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Political Parties

The political developments in Egypt negatively impacted political parties. This eliminated Islamist political parties such as the Muslim Brotherhood's Freedom and Justice Party, while many of the young revolutionary forces that came into being since the removal of former president Hosni Mubarak from office in February 2011 have become far less active.

Some post-revolutionary parties formed by NDP and Mubarak era parties witnessed internal rifts, most notably Al-Moatamr (The Conference) Party, which was founded in 2012 by former presidential candidate and long term foreign minister Amr Moussa, and Al-Harka Al-Watnya (The National Movement) Party founded in 2012 by former presidential candidate and last Egyptian prime minster under Mubarak, Ahmed Shafiq.

It was supposed that the elimination of the two forces which had dominated Egyptian politics since 1980 – Hosni Mubarak's defunct ruling National Democratic Party (NDP) and Muslim Brotherhood – would leave the field wide open for old political forces like the Wafd party or new revolutionary factions like the Constitution Party – to penetrate Egyptian cities and villages and create power bases there, but this did not happen. A lack of money, ideological differences and internal divisions have left most of the new political parties completely unable to gain ground in different parts of Egypt.

Some party splintering was caused by security infiltration which has been a feature of restrained political life in Egypt under Anwar Sadat and Hosni Mubarak. The National Democratic Party (NDP) was not a normal political party, but was born from the belly of the state and security agencies. Its rivals were not allowed to cross certain red lines that were created to prevent any attempt at rotation of power. Often, security agencies undermined rising political parties from within by using loopholes to pounce on them. The deliberate stifling of political life before it could flourish and win the confidence of voters is a long and painful story.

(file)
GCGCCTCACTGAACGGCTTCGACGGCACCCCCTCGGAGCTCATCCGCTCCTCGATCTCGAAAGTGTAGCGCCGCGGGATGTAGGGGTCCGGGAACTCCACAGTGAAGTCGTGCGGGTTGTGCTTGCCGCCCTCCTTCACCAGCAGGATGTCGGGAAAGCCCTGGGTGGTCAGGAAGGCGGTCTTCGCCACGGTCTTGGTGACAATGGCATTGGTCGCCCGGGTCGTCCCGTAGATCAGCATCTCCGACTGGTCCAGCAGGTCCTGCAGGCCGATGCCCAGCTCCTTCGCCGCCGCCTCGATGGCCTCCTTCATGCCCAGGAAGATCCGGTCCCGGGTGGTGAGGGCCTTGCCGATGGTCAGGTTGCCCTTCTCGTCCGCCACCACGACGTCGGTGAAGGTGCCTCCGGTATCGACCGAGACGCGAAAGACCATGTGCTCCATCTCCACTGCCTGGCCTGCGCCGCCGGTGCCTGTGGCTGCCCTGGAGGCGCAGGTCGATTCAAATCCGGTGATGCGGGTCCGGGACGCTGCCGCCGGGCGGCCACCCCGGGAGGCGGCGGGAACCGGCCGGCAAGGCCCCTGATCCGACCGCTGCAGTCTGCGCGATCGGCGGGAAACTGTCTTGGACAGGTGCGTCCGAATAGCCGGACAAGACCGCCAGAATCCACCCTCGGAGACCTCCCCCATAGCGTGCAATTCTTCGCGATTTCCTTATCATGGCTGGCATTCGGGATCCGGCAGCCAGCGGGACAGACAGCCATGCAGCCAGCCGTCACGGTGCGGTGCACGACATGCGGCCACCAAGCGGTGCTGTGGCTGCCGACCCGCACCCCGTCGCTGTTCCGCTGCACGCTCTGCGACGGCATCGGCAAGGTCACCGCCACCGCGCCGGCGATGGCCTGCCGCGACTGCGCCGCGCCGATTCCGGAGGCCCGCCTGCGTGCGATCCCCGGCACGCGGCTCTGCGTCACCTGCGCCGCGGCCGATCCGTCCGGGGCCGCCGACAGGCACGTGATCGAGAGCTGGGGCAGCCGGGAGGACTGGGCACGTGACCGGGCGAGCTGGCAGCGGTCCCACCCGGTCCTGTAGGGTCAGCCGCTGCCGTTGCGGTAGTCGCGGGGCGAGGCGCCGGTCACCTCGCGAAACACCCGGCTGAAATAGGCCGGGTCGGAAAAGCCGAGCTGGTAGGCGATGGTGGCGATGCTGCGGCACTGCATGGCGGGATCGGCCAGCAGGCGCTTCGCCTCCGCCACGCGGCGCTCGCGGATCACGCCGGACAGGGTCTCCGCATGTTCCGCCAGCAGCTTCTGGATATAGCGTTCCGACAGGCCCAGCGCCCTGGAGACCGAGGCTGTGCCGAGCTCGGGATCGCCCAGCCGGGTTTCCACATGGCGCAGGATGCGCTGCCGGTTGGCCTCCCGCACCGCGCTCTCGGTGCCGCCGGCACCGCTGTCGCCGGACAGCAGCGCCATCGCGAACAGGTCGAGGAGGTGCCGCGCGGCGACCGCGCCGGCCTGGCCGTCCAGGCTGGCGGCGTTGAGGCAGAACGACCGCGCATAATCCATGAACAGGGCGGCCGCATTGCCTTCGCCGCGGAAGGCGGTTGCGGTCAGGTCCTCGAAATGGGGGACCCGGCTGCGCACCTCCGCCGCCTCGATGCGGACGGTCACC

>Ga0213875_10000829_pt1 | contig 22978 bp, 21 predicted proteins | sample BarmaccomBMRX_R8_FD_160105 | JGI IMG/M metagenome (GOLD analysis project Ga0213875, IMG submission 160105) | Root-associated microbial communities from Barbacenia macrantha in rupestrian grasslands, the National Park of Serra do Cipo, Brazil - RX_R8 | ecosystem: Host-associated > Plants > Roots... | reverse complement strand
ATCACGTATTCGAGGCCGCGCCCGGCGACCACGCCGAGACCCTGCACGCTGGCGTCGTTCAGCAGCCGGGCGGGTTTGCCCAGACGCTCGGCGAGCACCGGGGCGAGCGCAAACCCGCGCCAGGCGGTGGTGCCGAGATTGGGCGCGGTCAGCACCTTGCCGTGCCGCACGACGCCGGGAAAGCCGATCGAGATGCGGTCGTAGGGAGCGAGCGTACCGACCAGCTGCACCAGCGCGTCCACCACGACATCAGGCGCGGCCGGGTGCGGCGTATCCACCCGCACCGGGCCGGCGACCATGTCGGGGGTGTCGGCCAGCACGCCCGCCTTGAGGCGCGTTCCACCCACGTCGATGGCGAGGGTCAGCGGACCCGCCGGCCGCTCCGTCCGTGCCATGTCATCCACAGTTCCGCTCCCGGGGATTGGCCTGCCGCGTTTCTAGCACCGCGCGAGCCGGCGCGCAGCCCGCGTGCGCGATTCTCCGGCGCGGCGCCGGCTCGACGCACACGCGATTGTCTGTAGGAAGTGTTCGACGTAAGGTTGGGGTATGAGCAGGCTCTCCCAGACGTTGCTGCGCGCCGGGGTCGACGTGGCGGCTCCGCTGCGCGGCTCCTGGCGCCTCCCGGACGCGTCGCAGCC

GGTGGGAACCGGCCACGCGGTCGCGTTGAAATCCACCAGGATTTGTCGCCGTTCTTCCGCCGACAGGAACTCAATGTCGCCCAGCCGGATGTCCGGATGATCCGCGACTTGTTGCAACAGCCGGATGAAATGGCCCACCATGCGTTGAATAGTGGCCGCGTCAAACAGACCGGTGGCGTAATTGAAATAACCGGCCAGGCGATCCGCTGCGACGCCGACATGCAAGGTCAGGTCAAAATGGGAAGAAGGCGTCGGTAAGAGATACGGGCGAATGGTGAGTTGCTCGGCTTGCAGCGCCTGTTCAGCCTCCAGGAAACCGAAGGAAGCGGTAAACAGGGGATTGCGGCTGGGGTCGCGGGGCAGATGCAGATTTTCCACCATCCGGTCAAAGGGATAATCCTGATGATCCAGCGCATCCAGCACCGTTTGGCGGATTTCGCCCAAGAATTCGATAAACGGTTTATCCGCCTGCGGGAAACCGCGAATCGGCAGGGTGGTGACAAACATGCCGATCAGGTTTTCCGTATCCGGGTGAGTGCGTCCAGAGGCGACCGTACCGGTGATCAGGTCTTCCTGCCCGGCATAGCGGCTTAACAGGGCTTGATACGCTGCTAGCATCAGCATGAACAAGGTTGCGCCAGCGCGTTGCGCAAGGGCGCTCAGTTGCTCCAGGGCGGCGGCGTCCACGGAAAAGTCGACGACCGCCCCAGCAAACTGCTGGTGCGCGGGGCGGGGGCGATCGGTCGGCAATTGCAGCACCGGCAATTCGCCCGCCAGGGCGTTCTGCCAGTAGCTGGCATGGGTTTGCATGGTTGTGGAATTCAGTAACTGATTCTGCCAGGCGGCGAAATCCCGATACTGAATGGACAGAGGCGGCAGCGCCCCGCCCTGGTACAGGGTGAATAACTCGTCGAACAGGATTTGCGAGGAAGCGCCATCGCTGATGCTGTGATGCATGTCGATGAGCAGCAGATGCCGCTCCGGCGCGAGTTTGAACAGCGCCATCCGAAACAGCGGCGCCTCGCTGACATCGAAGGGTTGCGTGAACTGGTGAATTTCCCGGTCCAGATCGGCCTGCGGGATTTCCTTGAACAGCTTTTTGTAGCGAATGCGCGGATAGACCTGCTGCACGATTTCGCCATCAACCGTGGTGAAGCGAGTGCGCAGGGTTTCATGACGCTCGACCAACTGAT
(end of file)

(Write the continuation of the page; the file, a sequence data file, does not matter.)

Some experts believed that the 2014 constitution gave wider powers to the parliament comparable to that of the president as the two share the duty of naming the prime minster and assigning top state officials, a point that makes many wonder whether the current constitution would remain as is.

Statistics prepared by Al-Ahram Centre for Political and Strategic Studies (ACPSS) revealed that 44 political parties contested in the first stage of Egypt's parliamentary elections in 2015. The ballot that covers 14 governorates with some 27 million voters opened on Saturday and will close on 28 October. The ACPSS figures indicated that the number of legally licensed political parties decreased to 83 in 2015. They were over 100 in 2012.

The alliance of the Egyptian Front and the Independence Current was accepted by the High Election Committee -- that is in charge of supervising the polls -- as an electoral coalition with 60 candidates competing in the first stage's two party list constituencies in West Delta and Upper Egypt.

The Wafd Party, which is considered Egypt's oldest political party still in existence, won 39 seats in the 2011. The party faced internal rifts as seven board members, including former parliamentarians, most notably veteran politician Fouad Badrawi, called for a zero confidence vote from its Chairman El-Sayed El-Badawi in May 2015. They accused him of squandering the budget and not being inclusive enough in terms of managing the party.

Out of total 44 parties, 13 participated as members of electoral coalitions competing for party-based seats and 31 fielded candidates as independents. The first stage saw eight electoral coalitions with 240 candidates compete for 60 seats reserved to party-based candidates in two constituencies: the Nile West Delta (with 15 seats) and the North, Middle, and South Upper Egypt (with 45 seats).